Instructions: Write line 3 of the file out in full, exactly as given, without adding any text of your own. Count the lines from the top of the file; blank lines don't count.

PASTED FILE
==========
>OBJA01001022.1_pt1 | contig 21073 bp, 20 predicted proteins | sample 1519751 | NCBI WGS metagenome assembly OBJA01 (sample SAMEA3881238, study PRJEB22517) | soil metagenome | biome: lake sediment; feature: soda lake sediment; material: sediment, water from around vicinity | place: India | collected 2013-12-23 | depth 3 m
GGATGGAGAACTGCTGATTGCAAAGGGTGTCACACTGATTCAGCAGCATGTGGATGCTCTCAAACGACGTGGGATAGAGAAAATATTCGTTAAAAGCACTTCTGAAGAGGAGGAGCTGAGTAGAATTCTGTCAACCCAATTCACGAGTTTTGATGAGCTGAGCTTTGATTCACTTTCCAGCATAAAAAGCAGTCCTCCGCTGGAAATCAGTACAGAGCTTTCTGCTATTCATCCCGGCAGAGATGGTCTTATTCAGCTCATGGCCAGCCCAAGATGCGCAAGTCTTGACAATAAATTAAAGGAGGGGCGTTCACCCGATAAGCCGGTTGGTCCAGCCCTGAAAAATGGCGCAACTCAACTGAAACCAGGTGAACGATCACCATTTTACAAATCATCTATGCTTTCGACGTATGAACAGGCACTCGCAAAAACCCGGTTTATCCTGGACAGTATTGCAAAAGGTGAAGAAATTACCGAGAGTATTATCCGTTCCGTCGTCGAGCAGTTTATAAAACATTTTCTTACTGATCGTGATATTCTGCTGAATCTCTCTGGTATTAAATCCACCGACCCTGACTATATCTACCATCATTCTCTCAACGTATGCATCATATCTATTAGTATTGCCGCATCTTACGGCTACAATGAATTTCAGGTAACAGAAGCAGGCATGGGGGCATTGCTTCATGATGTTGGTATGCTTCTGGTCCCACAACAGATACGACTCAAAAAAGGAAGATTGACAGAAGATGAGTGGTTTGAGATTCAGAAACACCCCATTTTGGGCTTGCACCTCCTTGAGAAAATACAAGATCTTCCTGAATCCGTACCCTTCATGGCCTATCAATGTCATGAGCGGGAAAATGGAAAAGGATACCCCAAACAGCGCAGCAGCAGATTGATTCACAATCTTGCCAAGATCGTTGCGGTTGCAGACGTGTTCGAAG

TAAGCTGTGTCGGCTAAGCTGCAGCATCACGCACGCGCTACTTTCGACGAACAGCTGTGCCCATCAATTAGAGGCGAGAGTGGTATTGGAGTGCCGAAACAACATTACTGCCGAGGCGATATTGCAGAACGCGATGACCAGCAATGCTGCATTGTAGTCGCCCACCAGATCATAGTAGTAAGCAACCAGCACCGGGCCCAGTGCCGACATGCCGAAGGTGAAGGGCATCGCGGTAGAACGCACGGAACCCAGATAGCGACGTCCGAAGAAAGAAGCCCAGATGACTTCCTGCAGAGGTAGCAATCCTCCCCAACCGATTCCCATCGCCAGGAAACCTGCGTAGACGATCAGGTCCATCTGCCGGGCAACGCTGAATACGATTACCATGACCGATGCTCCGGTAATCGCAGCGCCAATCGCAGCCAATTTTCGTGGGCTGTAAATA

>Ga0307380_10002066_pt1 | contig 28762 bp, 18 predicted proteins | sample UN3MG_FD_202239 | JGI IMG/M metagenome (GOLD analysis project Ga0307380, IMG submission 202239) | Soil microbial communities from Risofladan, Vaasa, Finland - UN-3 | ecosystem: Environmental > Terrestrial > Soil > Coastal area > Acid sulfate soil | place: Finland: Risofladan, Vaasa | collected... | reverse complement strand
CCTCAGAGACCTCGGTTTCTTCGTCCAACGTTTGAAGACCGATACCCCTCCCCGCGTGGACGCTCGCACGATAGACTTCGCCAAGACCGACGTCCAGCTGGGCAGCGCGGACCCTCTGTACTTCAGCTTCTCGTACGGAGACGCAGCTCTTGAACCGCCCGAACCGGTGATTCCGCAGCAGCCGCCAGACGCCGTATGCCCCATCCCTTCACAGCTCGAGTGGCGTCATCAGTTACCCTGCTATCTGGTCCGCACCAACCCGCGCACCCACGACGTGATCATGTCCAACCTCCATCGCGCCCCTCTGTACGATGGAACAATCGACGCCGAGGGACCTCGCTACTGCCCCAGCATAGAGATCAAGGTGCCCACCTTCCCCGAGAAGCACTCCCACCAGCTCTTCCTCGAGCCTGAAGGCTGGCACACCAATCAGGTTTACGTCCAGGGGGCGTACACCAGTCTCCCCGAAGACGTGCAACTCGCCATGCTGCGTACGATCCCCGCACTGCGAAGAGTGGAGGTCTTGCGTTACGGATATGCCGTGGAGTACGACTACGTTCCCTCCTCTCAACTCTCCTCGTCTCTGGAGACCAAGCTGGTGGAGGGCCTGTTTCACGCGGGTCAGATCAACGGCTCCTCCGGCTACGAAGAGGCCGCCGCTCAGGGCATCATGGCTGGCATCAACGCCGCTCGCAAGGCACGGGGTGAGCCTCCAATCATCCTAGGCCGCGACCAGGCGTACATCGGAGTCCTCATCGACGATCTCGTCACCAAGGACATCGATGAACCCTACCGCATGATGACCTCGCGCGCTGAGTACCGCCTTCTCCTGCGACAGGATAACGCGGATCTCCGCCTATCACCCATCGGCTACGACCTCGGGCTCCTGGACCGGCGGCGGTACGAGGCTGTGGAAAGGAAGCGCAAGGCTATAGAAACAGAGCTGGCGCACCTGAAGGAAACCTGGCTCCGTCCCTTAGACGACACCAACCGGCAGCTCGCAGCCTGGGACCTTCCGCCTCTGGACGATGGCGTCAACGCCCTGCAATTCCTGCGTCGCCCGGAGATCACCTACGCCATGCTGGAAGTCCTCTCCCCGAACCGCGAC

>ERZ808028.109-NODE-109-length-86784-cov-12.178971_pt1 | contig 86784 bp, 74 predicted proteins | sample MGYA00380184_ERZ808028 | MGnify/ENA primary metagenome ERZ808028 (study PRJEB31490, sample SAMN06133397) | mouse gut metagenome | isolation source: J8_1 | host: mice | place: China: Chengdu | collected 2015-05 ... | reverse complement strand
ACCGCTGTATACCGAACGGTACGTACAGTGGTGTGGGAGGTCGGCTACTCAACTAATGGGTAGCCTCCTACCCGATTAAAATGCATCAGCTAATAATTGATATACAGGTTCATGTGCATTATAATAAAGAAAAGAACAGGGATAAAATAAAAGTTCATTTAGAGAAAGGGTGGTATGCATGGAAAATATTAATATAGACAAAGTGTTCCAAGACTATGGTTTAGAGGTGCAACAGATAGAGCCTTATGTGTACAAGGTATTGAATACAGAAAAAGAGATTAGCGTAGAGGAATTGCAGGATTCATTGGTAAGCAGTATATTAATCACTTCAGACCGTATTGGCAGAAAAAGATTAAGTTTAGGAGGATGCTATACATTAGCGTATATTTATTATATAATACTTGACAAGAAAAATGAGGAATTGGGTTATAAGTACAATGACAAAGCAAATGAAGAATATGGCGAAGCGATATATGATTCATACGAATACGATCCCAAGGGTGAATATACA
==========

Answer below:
TAAGCTGTGTCGGCTAAGCTGCAGCATCACGCACGCGCTACTTTCGACGAACAGCTGTGCCCATCAATTAGAGGCGAGAGTGGTATTGGAGTGCCGAAACAACATTACTGCCGAGGCGATATTGCAGAACGCGATGACCAGCAATGCTGCATTGTAGTCGCCCACCAGATCATAGTAGTAAGCAACCAGCACCGGGCCCAGTGCCGACATGCCGAAGGTGAAGGGCATCGCGGTAGAACGCACGGAACCCAGATAGCGACGTCCGAAGAAAGAAGCCCAGATGACTTCCTGCAGAGGTAGCAATCCTCCCCAACCGATTCCCATCGCCAGGAAACCTGCGTAGACGATCAGGTCCATCTGCCGGGCAACGCTGAATACGATTACCATGACCGATGCTCCGGTAATCGCAGCGCCAATCGCAGCCAATTTTCGTGGGCTGTAAATA